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People v. Kirsch

Supreme Court of California
Jul 19, 1928
204 Cal. 599 (Cal. 1928)


Docket No. Crim. 3105.

July 19, 1928.

APPEAL from a judgment of the Superior Court of San Diego County and from an order denying a new trial. S.M. Marsh, Judge. Affirmed.

The facts are stated in the opinion of the court.

Paul W. Schenck and Clifford K. Fitzgerald for Appellant.

U.S. Webb, Attorney-General, and John L. Flynn, Deputy Attorney-General, for Respondent.

This is an appeal from a judgment of conviction and from an order denying a motion for a new trial. In January, 1927, the defendant was indicted on twelve counts, four for grand larceny, four for obtaining property by false pretenses and four for embezzlement. Four transactions only were involved, each one of the four being pleaded three ways and charging a different offense. The trial court sustained a demurrer to the four false pretense counts and proceeded to trial on the remaining counts. The defendant was found guilty of grand larceny as charged in count IV, and of petit larceny under the charge contained in count X. The remaining six counts were eliminated by verdicts of not guilty thereon.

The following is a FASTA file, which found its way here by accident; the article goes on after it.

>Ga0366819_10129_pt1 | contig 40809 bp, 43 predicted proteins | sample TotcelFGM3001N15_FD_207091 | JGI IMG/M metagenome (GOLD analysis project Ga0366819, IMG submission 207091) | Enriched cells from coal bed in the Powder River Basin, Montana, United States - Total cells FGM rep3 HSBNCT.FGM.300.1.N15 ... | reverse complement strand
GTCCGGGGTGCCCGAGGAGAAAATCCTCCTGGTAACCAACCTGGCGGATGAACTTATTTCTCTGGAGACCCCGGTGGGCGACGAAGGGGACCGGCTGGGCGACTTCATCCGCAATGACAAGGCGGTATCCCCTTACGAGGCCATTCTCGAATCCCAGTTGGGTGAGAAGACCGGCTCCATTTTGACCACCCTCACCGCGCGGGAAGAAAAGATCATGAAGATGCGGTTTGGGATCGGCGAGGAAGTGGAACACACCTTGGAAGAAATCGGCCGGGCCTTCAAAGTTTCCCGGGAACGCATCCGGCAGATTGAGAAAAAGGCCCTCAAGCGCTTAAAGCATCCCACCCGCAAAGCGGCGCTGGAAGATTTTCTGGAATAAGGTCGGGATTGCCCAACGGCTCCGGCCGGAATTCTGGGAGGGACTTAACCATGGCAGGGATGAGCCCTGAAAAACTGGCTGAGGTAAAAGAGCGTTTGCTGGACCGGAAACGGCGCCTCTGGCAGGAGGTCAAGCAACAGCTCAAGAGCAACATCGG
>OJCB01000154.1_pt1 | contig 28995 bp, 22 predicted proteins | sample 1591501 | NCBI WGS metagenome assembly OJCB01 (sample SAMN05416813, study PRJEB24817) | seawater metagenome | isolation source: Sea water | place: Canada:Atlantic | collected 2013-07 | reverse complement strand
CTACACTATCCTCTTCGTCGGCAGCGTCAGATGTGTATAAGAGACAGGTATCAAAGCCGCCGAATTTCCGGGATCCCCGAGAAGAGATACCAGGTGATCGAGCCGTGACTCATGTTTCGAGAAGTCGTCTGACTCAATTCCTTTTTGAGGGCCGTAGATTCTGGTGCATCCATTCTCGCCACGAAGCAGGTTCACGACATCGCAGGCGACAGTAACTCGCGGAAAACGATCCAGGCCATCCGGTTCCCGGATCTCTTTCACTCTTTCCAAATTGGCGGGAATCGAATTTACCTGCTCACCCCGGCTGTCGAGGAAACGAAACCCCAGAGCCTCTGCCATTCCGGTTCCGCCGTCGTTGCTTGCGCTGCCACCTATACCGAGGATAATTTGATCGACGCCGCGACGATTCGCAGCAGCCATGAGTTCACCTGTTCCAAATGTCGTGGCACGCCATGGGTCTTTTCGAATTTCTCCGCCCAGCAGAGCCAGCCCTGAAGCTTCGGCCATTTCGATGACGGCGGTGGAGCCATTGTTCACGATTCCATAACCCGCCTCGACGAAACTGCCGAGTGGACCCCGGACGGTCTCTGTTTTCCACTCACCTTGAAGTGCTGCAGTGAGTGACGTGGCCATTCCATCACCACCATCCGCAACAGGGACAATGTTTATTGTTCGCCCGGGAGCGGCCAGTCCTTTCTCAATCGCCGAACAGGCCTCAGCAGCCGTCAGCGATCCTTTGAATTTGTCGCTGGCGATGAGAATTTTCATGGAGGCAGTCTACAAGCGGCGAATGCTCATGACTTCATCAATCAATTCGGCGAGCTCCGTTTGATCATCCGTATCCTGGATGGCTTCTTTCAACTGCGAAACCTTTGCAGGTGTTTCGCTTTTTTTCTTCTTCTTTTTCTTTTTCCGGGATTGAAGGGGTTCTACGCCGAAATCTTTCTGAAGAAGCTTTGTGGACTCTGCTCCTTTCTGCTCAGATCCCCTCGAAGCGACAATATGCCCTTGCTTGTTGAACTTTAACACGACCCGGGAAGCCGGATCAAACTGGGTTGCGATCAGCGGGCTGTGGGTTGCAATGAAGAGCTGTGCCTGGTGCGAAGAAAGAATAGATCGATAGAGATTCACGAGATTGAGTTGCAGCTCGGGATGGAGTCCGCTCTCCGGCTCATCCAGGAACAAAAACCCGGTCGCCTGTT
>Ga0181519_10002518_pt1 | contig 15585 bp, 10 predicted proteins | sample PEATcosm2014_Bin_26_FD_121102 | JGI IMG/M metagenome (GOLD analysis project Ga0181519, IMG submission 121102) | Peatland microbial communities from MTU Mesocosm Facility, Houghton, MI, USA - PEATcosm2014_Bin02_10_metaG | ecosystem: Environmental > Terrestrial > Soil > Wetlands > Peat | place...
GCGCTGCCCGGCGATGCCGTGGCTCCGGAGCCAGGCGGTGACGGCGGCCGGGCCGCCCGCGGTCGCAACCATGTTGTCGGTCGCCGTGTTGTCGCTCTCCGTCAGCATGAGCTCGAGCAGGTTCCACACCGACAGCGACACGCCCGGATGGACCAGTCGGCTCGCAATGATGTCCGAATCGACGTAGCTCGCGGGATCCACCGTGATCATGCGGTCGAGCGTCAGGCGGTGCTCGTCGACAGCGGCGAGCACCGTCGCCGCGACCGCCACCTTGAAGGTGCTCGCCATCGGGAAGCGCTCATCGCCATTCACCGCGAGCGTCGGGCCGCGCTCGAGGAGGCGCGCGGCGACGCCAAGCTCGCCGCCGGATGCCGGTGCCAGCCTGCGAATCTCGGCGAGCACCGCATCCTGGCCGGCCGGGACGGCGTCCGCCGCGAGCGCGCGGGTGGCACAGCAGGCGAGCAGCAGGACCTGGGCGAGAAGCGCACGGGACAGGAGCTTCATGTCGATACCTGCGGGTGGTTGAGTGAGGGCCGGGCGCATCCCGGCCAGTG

The Pacific Telephone and Telegraph Company operates an exchange in the city of San Diego. By contract entered into in January, 1924, with the Western Electric Company, the latter company agreed to act as agent for the Telephone Company in the purchase of supplies and equipment; also to receive and dispose of apparatus or supplies returned to it by the Telephone Company, including material which had no value except as junk. The Electric Company agreed to dispose of this junk material at the best possible advantage and, after deducting a charge for its services, credit the Telephone Company with the net amount received from the sale.